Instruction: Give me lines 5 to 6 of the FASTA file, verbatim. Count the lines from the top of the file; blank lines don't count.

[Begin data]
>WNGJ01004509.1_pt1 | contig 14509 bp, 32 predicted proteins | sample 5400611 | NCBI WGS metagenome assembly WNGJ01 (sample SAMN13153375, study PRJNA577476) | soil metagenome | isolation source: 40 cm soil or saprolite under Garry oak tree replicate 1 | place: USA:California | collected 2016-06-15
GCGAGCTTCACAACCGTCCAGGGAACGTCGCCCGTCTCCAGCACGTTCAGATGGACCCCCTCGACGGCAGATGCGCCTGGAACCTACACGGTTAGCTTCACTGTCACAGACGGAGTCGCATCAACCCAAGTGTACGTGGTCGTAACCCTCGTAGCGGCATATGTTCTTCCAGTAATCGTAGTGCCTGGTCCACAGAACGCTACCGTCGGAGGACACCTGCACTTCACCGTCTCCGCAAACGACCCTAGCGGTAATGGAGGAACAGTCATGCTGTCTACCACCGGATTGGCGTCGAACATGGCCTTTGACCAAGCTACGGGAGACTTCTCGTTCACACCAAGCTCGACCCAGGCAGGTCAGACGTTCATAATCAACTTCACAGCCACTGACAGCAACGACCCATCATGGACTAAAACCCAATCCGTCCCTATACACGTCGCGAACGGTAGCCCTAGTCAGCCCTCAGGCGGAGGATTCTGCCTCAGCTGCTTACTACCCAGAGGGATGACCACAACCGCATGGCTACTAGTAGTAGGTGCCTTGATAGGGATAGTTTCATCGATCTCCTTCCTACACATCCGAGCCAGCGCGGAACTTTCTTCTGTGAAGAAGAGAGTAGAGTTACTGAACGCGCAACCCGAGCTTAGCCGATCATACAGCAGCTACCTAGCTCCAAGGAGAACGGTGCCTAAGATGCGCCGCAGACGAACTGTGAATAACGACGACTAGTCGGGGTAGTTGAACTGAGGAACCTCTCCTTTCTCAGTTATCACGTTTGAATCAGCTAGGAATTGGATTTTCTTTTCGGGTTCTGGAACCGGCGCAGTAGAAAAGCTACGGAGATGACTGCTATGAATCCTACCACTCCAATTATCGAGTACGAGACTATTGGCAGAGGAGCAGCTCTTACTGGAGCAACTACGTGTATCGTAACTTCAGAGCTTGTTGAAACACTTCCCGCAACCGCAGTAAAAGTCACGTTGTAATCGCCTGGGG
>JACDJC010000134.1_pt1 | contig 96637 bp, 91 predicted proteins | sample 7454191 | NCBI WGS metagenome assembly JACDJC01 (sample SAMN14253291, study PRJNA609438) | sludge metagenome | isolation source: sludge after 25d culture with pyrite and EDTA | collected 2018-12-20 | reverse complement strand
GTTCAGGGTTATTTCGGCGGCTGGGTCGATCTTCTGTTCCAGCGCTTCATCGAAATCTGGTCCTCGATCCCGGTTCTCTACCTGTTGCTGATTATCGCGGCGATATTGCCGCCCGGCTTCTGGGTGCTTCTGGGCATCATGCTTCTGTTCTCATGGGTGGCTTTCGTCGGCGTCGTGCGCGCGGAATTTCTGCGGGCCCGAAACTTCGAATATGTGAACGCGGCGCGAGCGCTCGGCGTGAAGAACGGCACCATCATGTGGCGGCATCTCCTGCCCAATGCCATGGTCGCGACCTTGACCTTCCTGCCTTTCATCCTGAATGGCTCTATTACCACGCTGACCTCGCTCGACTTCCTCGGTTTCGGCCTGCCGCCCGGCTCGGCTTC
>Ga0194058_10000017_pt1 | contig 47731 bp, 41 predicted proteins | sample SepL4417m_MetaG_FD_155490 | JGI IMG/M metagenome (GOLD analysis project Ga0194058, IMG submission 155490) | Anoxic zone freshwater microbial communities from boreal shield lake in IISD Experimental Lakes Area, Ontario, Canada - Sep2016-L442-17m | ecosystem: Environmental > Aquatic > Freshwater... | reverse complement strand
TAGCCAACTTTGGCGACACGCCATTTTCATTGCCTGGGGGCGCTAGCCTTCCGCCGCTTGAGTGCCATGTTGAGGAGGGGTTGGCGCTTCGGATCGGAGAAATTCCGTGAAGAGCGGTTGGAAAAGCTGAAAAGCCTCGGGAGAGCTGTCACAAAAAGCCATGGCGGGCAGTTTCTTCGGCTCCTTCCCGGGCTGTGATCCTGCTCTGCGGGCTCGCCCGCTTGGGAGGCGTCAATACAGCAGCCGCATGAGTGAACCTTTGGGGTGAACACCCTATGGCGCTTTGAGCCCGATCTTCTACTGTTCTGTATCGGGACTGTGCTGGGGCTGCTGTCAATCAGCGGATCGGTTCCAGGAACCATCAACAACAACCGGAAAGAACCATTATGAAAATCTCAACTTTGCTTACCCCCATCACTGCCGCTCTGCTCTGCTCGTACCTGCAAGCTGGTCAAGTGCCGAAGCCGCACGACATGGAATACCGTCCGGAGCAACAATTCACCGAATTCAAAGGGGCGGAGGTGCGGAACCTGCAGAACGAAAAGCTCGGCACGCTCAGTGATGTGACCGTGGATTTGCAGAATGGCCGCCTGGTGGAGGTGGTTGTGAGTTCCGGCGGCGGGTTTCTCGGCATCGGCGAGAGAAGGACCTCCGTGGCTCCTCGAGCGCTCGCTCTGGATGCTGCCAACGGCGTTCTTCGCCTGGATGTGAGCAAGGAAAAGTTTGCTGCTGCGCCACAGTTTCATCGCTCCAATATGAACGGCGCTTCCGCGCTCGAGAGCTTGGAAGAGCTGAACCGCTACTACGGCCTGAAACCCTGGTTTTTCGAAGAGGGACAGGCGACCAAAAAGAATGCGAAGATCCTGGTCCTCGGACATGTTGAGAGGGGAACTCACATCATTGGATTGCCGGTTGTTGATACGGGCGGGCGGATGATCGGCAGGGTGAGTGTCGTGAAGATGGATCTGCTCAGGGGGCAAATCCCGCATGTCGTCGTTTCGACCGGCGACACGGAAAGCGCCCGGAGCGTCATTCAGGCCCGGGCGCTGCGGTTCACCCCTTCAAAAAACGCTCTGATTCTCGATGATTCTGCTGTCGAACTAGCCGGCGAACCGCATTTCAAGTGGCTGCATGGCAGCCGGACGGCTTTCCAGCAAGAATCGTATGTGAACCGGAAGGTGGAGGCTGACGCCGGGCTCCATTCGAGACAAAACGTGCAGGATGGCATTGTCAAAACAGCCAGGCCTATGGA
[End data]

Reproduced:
>Ga0194058_10000017_pt1 | contig 47731 bp, 41 predicted proteins | sample SepL4417m_MetaG_FD_155490 | JGI IMG/M metagenome (GOLD analysis project Ga0194058, IMG submission 155490) | Anoxic zone freshwater microbial communities from boreal shield lake in IISD Experimental Lakes Area, Ontario, Canada - Sep2016-L442-17m | ecosystem: Environmental > Aquatic > Freshwater... | reverse complement strand
TAGCCAACTTTGGCGACACGCCATTTTCATTGCCTGGGGGCGCTAGCCTTCCGCCGCTTGAGTGCCATGTTGAGGAGGGGTTGGCGCTTCGGATCGGAGAAATTCCGTGAAGAGCGGTTGGAAAAGCTGAAAAGCCTCGGGAGAGCTGTCACAAAAAGCCATGGCGGGCAGTTTCTTCGGCTCCTTCCCGGGCTGTGATCCTGCTCTGCGGGCTCGCCCGCTTGGGAGGCGTCAATACAGCAGCCGCATGAGTGAACCTTTGGGGTGAACACCCTATGGCGCTTTGAGCCCGATCTTCTACTGTTCTGTATCGGGACTGTGCTGGGGCTGCTGTCAATCAGCGGATCGGTTCCAGGAACCATCAACAACAACCGGAAAGAACCATTATGAAAATCTCAACTTTGCTTACCCCCATCACTGCCGCTCTGCTCTGCTCGTACCTGCAAGCTGGTCAAGTGCCGAAGCCGCACGACATGGAATACCGTCCGGAGCAACAATTCACCGAATTCAAAGGGGCGGAGGTGCGGAACCTGCAGAACGAAAAGCTCGGCACGCTCAGTGATGTGACCGTGGATTTGCAGAATGGCCGCCTGGTGGAGGTGGTTGTGAGTTCCGGCGGCGGGTTTCTCGGCATCGGCGAGAGAAGGACCTCCGTGGCTCCTCGAGCGCTCGCTCTGGATGCTGCCAACGGCGTTCTTCGCCTGGATGTGAGCAAGGAAAAGTTTGCTGCTGCGCCACAGTTTCATCGCTCCAATATGAACGGCGCTTCCGCGCTCGAGAGCTTGGAAGAGCTGAACCGCTACTACGGCCTGAAACCCTGGTTTTTCGAAGAGGGACAGGCGACCAAAAAGAATGCGAAGATCCTGGTCCTCGGACATGTTGAGAGGGGAACTCACATCATTGGATTGCCGGTTGTTGATACGGGCGGGCGGATGATCGGCAGGGTGAGTGTCGTGAAGATGGATCTGCTCAGGGGGCAAATCCCGCATGTCGTCGTTTCGACCGGCGACACGGAAAGCGCCCGGAGCGTCATTCAGGCCCGGGCGCTGCGGTTCACCCCTTCAAAAAACGCTCTGATTCTCGATGATTCTGCTGTCGAACTAGCCGGCGAACCGCATTTCAAGTGGCTGCATGGCAGCCGGACGGCTTTCCAGCAAGAATCGTATGTGAACCGGAAGGTGGAGGCTGACGCCGGGCTCCATTCGAGACAAAACGTGCAGGATGGCATTGTCAAAACAGCCAGGCCTATGGA